Medicines in the EU
Medicines in the European Union are authorised through one of two procedures, as described below. Only medicines that have been granted a marketing authorisation can be marketed in the European Economic Area (EEA).
1. Centralised authorisation procedure
This procedure results in a single marketing authorisation that is valid in all European Union countries, as well as in Iceland, Liechtenstein and Norway.
The centralised procedure is compulsory for new marketing-authorisation applications for:
- human medicines for the treatment of HIV/AIDS, cancer, diabetes, neurodegenerative diseases, autoimmune and other immune dysfunctions, and viral diseases;
- medicines derived from biotechnology processes, such as genetic engineering;
- advanced-therapy medicines, such as gene-therapy, somatic cell-therapy or tissue-engineered medicines;
- officially designated 'orphan medicines' (medicines used for rare human diseases);
- veterinary medicines for use as growth or yield enhancers.
For medicines that do not fall within these categories, companies have the option of submitting an application for a centralised marketing authorisation to the Agency, if the medicine concerned represents a significant therapeutic, scientific or technical innovation, or if its authorisation through the centralised procedure would be in the interest of public health.
Applications through the centralised procedure are submitted directly to the European Medicines Agency. Evaluation by the Agency's scientific committees takes up to 210 days, at the end of which the relevant committee adopts an opinion on whether the medicine should be marketed or not.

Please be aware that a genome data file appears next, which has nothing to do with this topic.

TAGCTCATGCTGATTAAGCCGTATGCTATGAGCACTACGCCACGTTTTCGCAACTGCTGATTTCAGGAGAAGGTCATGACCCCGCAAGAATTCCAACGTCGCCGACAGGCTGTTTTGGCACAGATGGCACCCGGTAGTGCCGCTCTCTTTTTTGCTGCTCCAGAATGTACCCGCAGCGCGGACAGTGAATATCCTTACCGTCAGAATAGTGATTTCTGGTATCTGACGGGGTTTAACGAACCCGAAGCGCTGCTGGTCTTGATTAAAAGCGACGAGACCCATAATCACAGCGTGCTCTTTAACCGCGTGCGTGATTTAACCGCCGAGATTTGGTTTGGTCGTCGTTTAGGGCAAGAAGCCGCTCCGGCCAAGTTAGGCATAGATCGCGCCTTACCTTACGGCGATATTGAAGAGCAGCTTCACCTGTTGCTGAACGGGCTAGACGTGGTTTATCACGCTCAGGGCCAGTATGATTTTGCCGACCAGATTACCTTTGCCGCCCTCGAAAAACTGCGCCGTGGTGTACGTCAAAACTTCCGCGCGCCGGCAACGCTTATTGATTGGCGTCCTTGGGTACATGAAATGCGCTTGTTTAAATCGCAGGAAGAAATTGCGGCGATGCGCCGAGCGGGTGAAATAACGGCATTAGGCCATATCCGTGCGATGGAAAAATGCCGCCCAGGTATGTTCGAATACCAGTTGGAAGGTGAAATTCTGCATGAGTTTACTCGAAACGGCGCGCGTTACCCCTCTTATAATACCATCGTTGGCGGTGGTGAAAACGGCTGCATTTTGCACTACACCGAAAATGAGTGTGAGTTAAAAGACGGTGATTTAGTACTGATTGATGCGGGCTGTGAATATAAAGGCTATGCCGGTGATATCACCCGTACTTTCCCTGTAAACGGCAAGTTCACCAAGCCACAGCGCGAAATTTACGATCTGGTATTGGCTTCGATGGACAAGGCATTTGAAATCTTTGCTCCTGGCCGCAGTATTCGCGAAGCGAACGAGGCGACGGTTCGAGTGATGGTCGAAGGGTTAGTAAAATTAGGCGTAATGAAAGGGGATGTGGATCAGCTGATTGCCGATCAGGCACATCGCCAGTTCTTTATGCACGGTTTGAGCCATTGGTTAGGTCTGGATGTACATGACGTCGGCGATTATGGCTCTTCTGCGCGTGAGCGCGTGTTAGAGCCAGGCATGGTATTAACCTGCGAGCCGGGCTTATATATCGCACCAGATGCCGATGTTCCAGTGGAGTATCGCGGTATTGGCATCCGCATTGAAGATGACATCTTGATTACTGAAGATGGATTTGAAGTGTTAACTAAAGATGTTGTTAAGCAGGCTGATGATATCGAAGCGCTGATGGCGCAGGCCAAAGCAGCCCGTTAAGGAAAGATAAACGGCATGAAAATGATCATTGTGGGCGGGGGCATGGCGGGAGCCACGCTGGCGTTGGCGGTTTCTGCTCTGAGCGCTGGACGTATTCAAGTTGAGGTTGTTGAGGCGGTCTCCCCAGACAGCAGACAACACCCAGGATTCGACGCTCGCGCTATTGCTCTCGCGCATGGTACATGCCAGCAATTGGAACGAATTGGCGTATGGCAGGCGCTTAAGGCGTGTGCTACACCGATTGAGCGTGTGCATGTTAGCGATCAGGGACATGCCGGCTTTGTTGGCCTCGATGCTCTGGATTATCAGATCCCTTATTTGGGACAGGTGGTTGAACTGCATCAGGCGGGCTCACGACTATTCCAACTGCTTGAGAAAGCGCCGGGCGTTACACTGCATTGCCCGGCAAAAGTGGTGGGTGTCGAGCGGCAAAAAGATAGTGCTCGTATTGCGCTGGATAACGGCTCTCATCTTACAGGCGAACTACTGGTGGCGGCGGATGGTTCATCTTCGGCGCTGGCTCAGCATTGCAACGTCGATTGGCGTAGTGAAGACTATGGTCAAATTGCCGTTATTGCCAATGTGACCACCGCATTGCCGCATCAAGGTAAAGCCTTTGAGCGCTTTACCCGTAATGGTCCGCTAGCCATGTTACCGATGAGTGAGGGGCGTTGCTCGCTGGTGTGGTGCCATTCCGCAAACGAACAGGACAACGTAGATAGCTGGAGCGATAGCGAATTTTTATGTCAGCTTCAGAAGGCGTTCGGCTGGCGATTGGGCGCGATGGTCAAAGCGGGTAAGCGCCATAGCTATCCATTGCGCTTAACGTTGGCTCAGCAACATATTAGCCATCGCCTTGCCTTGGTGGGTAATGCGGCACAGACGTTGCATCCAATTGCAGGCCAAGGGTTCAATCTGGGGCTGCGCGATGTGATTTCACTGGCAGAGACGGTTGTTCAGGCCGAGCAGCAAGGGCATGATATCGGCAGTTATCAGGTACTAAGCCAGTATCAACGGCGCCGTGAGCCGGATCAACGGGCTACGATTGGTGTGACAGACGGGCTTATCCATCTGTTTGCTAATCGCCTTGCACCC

This opinion is then transmitted to the European Commission, which has the ultimate authority for granting marketing authorisations in the European Union.
Once a marketing authorisation has been granted, the marketing-authorisation holder can begin to market the medicine in the EEA.
2. National authorisation procedures
Each EU Member State has its own procedures for the authorisation of medicines within their own territory that fall outside the scope of the centralised procedure. Information about these national procedures can normally be found on the website of the national medicines authority in the country concerned.
There are also two possible routes available to companies for the authorisation of these medicines in several countries simultaneously:
- the decentralised procedure, in which companies can apply for simultaneous authorisation in more than one EU country of a medicine that has not yet been authorised in any EU country and that does not fall within the mandatory scope of the centralised procedure;
- the mutual-recognition procedure, in which companies that have a medicine authorised nationally in one EU Member State can apply for that authorisation to be recognised in other EU countries. More information is available via the Co-ordination Group for Mutual Recognition and Decentralised Procedures – Human and the Co-ordination Group for Mutual Recognition and Decentralised Procedures – Veterinary.
In some cases, disputes arising from these procedures can be referred to the European Medicines Agency for arbitration as part of a referral procedure.